And on the next corner was Manolo Carocol, a superb farm-to-table restaurant where we had a 10 course tasting menu ($41/Person – kids are comped) with the accompaniment of the chef, Andres Morataya (former chef to the Prince of Liechtenstein); highlight of the trip.
We also had a delicious cold-brewed iced coffee at Casa Sucre and met Americans Alyse & Rich Sherman, who run the boutique hotel upstairs. Alyse took us to see the hotel and show us family photos of Rich’s, from the old country – Russia circa late 1800’s, early 1900’s. They looked just like my family. Although we didn’t stay at Casa Sucre, I would put that bee in my bonnet for next time. They had very interesting, local art in the public spaces of the hotel and it was well located, just a block or two away from the Presidential Palace.
Just a 15 minute walk from Los Cuatro Tulipanes is the fish market – Mercado de Mariscos. We went for lunch – delicious ceviche for about $2. If you want a gallon, it’ll set you back around $30. We couldn’t distinguish one restaurant from the next, so we went with the most aggressive sales pitch after we got the lay of the land. There are all different kinds of ceviche: fish, shrimp, lobster, combo – we like the Mediterranean which was like a combo ceviche with olives added. Nice touch.
A brand new edition on the “things to do” list of the Panama City tourist is to go to the biodiversity museum, the BioMuseo ($22/non-resident adults, $11/non-resident under 18).
The colorful building was designed by Frank Gehry, and the mission of the museum, if I can paraphrase one of the guides, is to create a space where people can think about the importance of biodiversity. That means more than make people conscientious about recycling and eco-friendly in the abstract. It also provides a space where we can think about how to work with Earth’s gifts to make our lives better. From plants that could cure diseases to how our lives are intertwined and balanced in nature. By creating this space, he told me, they are creating a culture of people who understand the importance of living with Earth as a partner, receiving and giving in mutual beneficence.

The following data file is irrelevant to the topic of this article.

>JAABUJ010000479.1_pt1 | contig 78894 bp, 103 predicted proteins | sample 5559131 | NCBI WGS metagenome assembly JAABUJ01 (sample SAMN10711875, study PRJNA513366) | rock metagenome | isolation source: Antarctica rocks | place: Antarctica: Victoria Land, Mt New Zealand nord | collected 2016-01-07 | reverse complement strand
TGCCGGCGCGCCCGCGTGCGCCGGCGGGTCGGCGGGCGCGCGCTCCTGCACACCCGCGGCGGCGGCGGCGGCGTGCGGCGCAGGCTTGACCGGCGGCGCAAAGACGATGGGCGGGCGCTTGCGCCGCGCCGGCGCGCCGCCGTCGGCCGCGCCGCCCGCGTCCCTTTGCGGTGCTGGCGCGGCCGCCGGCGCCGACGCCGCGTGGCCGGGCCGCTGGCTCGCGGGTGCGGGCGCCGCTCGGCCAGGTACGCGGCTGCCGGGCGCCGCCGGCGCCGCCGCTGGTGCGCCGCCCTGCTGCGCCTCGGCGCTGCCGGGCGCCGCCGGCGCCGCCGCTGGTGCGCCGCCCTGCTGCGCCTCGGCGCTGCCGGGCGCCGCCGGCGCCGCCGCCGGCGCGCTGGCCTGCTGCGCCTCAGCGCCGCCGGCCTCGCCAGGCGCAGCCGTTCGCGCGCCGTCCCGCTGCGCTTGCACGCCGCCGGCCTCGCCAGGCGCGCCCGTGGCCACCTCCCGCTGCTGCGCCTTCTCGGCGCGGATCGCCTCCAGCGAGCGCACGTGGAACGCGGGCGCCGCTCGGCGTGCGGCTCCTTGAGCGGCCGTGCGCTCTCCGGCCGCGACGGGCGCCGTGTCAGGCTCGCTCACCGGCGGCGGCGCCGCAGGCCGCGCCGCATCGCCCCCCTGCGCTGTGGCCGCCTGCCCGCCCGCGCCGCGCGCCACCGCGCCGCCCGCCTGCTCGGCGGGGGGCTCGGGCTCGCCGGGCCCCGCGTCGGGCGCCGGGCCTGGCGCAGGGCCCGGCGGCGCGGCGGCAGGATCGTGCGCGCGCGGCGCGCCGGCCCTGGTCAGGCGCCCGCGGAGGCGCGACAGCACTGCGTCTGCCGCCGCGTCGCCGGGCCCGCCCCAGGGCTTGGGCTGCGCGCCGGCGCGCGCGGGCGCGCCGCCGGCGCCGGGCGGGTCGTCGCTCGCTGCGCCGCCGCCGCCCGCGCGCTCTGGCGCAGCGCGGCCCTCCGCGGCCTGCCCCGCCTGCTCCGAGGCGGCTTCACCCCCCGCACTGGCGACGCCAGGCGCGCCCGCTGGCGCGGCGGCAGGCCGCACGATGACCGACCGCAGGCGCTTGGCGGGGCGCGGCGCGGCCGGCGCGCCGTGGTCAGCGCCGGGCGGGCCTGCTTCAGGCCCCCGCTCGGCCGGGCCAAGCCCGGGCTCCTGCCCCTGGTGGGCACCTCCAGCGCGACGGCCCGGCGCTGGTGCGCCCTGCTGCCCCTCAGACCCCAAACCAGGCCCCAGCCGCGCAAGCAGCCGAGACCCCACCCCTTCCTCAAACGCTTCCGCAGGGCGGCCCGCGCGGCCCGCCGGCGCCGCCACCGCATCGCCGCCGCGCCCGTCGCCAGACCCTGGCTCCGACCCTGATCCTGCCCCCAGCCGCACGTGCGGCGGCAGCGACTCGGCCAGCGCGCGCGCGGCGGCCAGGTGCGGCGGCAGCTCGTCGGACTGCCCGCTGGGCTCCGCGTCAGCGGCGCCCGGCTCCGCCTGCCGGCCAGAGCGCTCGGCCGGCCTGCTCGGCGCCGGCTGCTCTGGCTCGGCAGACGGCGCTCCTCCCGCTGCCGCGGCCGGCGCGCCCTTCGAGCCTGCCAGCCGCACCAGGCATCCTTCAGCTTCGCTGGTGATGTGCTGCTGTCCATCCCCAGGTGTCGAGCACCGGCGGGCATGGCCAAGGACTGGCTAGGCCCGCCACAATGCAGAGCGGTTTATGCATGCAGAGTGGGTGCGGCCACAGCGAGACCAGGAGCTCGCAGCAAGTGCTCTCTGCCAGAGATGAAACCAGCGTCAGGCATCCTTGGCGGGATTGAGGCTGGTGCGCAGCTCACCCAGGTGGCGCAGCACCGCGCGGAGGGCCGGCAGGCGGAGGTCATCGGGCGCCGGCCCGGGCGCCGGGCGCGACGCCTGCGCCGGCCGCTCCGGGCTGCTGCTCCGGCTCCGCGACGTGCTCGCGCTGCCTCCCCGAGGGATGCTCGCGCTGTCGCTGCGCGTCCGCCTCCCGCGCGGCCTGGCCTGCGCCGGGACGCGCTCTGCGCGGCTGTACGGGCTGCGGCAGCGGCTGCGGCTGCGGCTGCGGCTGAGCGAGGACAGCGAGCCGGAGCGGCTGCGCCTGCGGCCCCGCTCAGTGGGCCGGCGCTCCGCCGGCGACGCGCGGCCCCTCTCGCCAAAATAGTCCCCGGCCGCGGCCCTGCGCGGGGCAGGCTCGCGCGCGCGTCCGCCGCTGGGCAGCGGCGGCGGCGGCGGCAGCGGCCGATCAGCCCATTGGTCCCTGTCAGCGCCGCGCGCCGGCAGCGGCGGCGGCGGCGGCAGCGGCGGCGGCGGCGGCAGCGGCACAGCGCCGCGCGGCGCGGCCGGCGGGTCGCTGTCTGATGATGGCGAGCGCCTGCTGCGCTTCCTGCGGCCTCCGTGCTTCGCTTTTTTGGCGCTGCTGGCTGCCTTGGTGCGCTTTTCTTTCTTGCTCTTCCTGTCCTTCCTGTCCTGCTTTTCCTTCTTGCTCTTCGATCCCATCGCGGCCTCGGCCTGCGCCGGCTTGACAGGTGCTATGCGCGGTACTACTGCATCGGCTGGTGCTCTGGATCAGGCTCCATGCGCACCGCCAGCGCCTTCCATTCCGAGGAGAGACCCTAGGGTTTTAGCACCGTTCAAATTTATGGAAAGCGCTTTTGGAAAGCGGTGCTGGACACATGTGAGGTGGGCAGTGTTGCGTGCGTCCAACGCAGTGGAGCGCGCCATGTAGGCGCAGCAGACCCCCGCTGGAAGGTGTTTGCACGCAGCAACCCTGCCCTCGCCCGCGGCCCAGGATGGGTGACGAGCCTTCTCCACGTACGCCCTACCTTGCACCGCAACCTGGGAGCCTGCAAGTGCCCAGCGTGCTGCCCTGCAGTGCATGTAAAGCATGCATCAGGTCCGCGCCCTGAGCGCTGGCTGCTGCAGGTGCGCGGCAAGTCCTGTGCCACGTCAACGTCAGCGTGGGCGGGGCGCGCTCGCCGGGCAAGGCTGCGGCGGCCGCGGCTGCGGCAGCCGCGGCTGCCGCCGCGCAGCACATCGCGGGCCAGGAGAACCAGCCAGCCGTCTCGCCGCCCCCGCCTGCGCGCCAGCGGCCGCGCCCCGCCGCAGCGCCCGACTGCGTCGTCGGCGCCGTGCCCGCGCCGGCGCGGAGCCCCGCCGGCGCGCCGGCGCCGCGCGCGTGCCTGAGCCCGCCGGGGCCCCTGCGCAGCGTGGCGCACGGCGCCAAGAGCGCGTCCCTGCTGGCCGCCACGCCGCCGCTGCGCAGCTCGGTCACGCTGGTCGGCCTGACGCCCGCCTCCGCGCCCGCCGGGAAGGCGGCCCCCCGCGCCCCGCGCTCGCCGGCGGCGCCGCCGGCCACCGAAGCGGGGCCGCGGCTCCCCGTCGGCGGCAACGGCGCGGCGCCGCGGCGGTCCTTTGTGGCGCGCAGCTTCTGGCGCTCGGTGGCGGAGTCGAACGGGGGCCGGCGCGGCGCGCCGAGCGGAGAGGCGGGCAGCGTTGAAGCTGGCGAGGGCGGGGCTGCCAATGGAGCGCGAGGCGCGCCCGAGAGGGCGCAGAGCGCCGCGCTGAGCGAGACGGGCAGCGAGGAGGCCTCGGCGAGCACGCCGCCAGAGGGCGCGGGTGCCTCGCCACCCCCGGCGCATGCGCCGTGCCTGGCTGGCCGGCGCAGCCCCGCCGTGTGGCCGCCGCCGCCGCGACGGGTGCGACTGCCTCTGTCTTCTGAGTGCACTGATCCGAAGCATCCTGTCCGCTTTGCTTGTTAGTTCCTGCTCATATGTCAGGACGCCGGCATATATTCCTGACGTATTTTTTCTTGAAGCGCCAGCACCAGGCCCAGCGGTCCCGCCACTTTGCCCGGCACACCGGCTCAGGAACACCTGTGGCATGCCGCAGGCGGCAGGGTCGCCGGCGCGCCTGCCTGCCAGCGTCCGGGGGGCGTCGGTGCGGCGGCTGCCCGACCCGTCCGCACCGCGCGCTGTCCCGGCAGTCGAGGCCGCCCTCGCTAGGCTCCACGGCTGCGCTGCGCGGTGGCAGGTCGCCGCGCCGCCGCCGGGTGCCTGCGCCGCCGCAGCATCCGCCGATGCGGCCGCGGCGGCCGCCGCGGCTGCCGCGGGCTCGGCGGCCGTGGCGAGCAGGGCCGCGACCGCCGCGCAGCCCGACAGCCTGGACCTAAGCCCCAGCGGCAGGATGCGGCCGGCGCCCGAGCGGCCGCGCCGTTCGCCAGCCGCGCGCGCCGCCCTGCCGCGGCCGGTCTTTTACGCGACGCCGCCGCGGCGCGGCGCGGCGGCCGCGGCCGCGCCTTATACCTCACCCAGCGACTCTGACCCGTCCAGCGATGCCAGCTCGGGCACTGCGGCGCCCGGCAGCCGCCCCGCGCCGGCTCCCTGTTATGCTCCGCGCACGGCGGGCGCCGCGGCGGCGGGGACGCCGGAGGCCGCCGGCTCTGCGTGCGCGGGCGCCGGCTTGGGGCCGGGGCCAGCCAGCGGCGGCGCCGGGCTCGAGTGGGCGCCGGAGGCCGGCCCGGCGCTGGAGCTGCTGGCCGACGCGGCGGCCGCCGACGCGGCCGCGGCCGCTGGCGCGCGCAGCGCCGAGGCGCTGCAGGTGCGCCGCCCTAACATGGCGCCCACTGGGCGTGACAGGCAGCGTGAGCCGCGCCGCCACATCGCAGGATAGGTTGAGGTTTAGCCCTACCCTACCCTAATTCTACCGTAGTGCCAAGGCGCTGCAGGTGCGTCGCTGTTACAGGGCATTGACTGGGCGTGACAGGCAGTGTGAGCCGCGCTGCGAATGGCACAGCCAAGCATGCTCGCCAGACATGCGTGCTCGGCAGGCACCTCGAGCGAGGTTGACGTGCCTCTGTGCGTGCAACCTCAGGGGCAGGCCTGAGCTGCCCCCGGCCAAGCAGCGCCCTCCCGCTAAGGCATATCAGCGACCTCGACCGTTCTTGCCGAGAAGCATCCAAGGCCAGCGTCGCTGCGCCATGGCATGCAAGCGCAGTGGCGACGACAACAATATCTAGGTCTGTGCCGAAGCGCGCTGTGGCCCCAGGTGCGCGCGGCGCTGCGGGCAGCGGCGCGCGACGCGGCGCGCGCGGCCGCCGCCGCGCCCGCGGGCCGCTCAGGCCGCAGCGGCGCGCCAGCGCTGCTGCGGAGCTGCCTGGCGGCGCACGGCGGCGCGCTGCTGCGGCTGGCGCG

The highlight of the BioMuseo was the Panorama room where screens three stories high as well as underfoot and overhead put the viewer in the middle of a rainstorm, the ocean, a jungle – the sound and the images are exhilarating. Not to be missed.
One of the main reasons we chose to visit Panama City was because of the canal. It’s bucket list travel for me – and well worth it. We chose not to go on an organized tour, though there are plenty. We simply hopped a $15 cab ride to the Miraflores Visitors Center ($15/adults, $10/children 12 and under). There, we saw a gigantic ship pass through – takes about 45 minutes – with locomotives and tugboats guiding the way.
Then we went through the museum. Yes, you should go through the museum – it could stand some updating but when are you going to be in Panama next? You’ll learn about the history of the building of the canal – did you know that the attempt by the French to build the canal was a mistake? Yup. Canal Museum says so. (ha!)
One hazy, humid morning, we went for a hike in Metropolitan National Park ($4/adults, $2/children). Give yourself about two hours for a beautiful jungle trail walk in the middle of the city. The payoff is the breathtking view of the city as well as industrious ants, sloths, lizards, turtles and more. It’s an easy walk, even for the kids. But it’s HOT. You will sweat.
Panama City was a great-three day stop at the end of our Costa Rica beach vacation. Nice to be back in an urban setting, easy to get around and truthfully, the beauty and functionality of Casco Viejo and our apartment in Los Cuatro Tulipanes made the visit much more interesting than it could ever be in a high-rise hotel.
It’s a sophisticated trip for young kids – the food, the art, the ex-gang members vs. the gentrification. We hope that our children understand that life is complicated and that there can be second chances and that people evolve. And how useful it could have been had they stayed in their dual-language school, to speak a second language is something they appreciate now through experience.
This post was written by Elizabeth Rodgers. She is an avid traveler, award-winning filmmaker and Los Angeles native who lives in Idaho.